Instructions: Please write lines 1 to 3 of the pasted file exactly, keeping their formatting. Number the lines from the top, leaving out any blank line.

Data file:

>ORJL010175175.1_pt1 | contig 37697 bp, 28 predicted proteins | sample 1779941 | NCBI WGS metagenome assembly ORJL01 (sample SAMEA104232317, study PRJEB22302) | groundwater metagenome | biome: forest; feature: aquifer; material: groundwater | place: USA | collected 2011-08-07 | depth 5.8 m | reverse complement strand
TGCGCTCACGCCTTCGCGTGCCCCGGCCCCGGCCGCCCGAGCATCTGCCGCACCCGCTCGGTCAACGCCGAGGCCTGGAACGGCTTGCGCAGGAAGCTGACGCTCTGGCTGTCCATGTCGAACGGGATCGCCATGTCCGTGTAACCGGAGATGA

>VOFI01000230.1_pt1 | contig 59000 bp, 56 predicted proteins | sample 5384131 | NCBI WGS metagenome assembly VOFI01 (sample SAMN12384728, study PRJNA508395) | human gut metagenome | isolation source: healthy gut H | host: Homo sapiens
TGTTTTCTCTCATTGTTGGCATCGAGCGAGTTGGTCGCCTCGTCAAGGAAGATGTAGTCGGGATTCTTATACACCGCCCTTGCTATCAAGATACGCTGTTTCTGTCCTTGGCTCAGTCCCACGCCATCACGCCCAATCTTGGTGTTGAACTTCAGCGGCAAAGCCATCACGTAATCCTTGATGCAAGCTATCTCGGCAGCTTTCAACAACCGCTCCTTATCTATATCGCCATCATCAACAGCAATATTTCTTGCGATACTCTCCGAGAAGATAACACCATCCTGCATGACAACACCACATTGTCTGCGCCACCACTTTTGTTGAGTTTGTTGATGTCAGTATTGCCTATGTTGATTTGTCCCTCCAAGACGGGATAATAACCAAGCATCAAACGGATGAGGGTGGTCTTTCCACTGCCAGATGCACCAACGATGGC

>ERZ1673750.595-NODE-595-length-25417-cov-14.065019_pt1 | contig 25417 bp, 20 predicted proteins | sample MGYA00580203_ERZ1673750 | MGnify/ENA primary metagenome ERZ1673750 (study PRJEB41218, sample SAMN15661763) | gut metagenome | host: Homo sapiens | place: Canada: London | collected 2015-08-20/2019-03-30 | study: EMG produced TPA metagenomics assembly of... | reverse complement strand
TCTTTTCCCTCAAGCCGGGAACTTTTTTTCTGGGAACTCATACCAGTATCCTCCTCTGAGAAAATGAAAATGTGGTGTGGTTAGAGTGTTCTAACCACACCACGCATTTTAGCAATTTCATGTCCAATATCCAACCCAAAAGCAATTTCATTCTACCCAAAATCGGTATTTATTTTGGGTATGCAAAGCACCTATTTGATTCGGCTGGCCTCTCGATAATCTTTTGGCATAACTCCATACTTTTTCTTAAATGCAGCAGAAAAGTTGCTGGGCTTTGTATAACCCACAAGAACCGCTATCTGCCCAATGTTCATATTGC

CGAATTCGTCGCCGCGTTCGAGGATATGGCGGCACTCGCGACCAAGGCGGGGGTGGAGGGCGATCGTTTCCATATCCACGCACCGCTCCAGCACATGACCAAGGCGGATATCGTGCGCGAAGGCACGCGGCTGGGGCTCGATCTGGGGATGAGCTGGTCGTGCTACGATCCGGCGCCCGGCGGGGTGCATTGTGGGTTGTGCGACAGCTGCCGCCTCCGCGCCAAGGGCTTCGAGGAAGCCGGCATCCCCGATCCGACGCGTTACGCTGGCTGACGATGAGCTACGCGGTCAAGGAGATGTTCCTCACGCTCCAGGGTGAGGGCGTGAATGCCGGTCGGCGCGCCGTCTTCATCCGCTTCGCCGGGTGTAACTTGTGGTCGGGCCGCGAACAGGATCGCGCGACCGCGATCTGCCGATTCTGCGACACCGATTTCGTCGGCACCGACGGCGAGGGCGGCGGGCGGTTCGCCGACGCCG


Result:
>ORJL010175175.1_pt1 | contig 37697 bp, 28 predicted proteins | sample 1779941 | NCBI WGS metagenome assembly ORJL01 (sample SAMEA104232317, study PRJEB22302) | groundwater metagenome | biome: forest; feature: aquifer; material: groundwater | place: USA | collected 2011-08-07 | depth 5.8 m | reverse complement strand
TGCGCTCACGCCTTCGCGTGCCCCGGCCCCGGCCGCCCGAGCATCTGCCGCACCCGCTCGGTCAACGCCGAGGCCTGGAACGGCTTGCGCAGGAAGCTGACGCTCTGGCTGTCCATGTCGAACGGGATCGCCATGTCCGTGTAACCGGAGATGA

>VOFI01000230.1_pt1 | contig 59000 bp, 56 predicted proteins | sample 5384131 | NCBI WGS metagenome assembly VOFI01 (sample SAMN12384728, study PRJNA508395) | human gut metagenome | isolation source: healthy gut H | host: Homo sapiens